9 Footnote supra. Sambu (Sambhu, the Auspicious One) is merely another name for Shiva (rarely of Brahma), and its application to the crocodile-spirit would appear to indicate that this latter was, formerly, at least, regarded as an embodiment of that supreme god’s manifestation as a water-god. It is worth while to compare this with the expression “’Toh Panjang Kuku,” which is applied to the corresponding manifestation of the supreme god on land, and which strongly suggests the tiger.

“Most of the theological words of this list [printed in App. xiv.] are Sanskrit, and afford proof sufficient, if any were needed, of the former prevalence of the Hindu religion among the Malays and Javanese. Many of them are more or less corrupted in orthography, owing to the defective pronunciation and defective alphabets of the Archipelago. Some, also, are altered or varied in sense. Tapas, ‘ascetic devotion,’ is deprived of its last consonant and becomes tapa. Avatar, ‘a descent,’ is converted into batara; and instead of implying the descent or incarnation of a deity, is used as an appellative for any of the principal Hindu deities. Combined with guru, also Sanskrit, it is the most current name of the chief god of the Hindus, worshipped by the Indian islanders, supposed to have been Vishnu, or the preserving power. It may be translated “the spiritual guide god,” or, perhaps, literally “the god of the spiritual guides,” that is, of the Brahmins. Agama in Sanskrit is “authority for religious doctrine”; in Malay and Javanese it is religion itself, and is at present applied both to the Mahomedan and the Christian religions. With nearly the same orthography, and in the same sense, Sanskrit words, as far as they extend, are used throughout the Archipelago, and even as far as the Philippines.”—Crawfurd, Mal. Grammar, pp. cxcvii.–cxcviii. 

10 Supra, p. 86.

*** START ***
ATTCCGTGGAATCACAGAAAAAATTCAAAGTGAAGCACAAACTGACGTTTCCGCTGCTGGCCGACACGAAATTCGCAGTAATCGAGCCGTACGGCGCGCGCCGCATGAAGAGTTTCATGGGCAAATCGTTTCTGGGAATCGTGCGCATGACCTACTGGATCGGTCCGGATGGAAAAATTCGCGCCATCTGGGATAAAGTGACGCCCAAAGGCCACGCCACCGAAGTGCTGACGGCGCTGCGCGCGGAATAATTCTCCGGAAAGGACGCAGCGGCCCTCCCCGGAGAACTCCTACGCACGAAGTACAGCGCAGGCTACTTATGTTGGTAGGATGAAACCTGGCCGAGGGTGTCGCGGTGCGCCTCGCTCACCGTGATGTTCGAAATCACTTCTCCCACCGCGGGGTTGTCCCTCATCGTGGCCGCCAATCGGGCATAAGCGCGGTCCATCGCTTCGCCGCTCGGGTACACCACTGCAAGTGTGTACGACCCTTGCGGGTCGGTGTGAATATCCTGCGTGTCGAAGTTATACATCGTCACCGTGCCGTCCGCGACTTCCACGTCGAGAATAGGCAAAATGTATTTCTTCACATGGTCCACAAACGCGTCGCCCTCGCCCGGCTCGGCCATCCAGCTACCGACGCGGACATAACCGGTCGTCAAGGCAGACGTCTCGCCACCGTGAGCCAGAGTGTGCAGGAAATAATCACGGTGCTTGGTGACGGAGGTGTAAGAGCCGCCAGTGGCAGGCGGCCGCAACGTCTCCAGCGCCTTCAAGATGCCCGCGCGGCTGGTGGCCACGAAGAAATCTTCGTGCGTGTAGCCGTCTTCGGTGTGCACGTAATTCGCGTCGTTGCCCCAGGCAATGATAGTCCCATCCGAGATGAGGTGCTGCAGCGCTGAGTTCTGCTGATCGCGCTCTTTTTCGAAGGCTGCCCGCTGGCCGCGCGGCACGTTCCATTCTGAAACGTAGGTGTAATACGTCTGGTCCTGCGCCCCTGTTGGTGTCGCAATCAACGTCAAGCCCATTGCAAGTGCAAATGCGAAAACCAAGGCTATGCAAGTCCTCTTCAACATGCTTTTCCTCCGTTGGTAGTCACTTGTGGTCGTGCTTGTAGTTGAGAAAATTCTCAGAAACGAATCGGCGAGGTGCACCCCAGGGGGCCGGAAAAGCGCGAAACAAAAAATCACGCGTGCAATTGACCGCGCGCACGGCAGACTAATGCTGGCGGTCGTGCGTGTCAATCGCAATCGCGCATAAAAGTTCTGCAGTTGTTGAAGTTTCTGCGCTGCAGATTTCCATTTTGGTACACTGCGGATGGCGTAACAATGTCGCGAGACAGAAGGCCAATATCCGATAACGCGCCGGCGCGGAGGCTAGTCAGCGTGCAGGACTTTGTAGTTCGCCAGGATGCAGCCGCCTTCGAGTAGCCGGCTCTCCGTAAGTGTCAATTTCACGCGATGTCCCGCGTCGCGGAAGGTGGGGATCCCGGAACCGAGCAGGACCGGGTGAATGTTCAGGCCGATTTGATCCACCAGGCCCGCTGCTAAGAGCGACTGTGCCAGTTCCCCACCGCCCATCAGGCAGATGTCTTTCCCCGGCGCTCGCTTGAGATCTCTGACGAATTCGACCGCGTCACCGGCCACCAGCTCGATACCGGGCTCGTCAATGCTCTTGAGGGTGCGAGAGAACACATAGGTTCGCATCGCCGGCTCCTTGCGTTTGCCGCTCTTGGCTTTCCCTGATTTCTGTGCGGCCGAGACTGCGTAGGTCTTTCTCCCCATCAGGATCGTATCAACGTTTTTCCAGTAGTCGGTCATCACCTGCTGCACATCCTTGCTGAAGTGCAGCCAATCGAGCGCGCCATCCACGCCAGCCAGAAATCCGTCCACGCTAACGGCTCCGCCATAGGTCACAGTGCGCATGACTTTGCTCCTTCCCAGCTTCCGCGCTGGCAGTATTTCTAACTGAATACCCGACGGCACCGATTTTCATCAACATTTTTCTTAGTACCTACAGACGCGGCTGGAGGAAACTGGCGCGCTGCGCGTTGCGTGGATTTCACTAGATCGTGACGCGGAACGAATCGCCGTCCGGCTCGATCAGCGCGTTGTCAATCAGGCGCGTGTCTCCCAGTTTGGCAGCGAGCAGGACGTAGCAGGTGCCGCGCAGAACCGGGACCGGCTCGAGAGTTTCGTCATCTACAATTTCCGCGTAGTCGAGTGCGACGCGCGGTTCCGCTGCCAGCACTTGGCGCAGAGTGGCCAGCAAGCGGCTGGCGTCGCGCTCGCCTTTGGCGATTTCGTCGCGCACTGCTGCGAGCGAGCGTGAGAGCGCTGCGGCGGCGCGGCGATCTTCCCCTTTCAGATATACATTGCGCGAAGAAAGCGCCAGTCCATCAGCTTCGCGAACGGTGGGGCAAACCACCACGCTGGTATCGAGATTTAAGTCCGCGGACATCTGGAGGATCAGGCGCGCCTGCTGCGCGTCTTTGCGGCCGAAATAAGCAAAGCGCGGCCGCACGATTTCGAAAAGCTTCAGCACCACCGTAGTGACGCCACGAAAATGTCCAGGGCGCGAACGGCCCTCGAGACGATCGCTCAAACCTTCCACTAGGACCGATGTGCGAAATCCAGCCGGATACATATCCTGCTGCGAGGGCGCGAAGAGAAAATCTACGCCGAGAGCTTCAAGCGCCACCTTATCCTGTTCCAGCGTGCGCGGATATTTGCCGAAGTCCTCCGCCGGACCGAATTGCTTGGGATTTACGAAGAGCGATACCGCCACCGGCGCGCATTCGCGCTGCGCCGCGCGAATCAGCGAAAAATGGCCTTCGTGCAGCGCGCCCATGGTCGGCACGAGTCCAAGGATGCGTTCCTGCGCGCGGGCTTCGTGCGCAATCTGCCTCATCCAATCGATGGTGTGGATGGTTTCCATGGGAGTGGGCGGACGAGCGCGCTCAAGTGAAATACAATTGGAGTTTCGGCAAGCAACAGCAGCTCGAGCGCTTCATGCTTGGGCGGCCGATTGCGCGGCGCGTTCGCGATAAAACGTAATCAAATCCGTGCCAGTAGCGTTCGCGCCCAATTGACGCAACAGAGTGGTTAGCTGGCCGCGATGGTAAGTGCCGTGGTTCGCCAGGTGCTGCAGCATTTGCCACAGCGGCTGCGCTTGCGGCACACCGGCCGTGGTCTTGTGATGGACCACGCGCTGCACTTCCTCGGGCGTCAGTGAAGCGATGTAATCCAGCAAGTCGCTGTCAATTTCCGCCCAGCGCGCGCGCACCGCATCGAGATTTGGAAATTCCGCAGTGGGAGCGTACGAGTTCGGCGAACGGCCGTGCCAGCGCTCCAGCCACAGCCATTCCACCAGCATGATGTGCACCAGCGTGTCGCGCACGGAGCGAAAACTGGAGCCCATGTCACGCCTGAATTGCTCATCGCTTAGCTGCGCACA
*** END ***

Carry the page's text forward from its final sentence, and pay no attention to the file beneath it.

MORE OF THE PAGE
11 Some confirmation of this view may be found if we admit the explanation given me by a medicine-man, who identified the Spectre Huntsman with ’Toh Panjang-Kuku, and both with Batara Guru. 

12 The supreme god in the State Chamber (balei) is Batara Guru, on the edge of the primeval forest (di-gigi rimba) it is Batara Kala, and in the heart of the forest (di hati rimba) it is ’Toh Panjang Kuku, or “Grandsire Long-Claws.” Similarly “Grandsire Long-Claws” is lord of the shore down to high-water mark; between that and low-water mark Raja Kala is supreme, and Batara Guru di Laut (Shiva of the Ocean) from low-water mark out to the open sea. 

13 It is very difficult to ascertain the exact relation that ’Toh Mambang Tali Harus (God of Mid-currents) bears to Batara Guru di Laut. Most probably, however, the God of Mid-currents, whose powers are less extensive than those of the “Shiva of the Sea,” is an old sea-deity, native to the Malay (pre-Hindu) religion, and that “Shiva of the Sea” was merely the local Malay adaptation of the Hindu deity afterwards imported. 

14 Vide supra, p. 88, note. Yang bĕrulang ka pusat tasek is the expression applied to Mambang Tali Harus. 

15 Vide supra, pp. 6, 7. 

16 It would appear not impossible that Sang Gala may be a corruption of Sangkara, one of the names of Shiva, which would account at once for the higher rank of this particular spirit, and for his possession of the titles enumerated above. 

17 Vide App. ccxxviii. Another account adds (with) “Black Throat and White Blood,” white blood being a royal attribute. 

18 Their names were (1) Sa-lakun darah (“He of the Blood-pool(?))”; (2) Sa-halilintar (“He of the Thunderbolt”); (3) Sa-rukup (= rungkup) Rang Bumi (“World-coverer”); (4) Sa-gĕrtak Rang Bumi (“World-pricker”); (5) Sa-gunchang Rang Bumi (“World-shaker”); (6) Sa-tumbok Rang Bumi (“World-beater”) and (?) (7) Sa-gĕmpar ʿAlam (“Universe-terrifier”). 

19 The magician appears to have interpreted it as Bĕnua ʿajam; but it may be conjectured that this is a mistaken inference from some expression like Jin ibnu Jan, “Jan,” according to some Arabic authorities, being the Father of the Genii, or, according to others, a particular class of them who are capable of being transformed into “Jin.” Vide Hughes, Dict. of Islam, s.v. Genii. 

20 Perhaps a corruption of Sartan, the Crab (Cancer) in the Zodiac. 

21 The following account of Genii (printed in the Selangor Journal, vol. i. No. 7, p. 102) was given me by a Mecca pilgrim or “Haji.” This man was a native of Java who had spent several years in the Malay Peninsula, and as Mecca is the goal of the pilgrimage to all good Muhammadans alike, it is important to know something of the ideas which are there disseminated, and with which the Malay pilgrim would be likely to come in contact. “In the unseen world the place of first importance must be accorded, on account of their immense numbers, to the ‘Jins’ (the ‘Genii’ of the Arabian Nights).”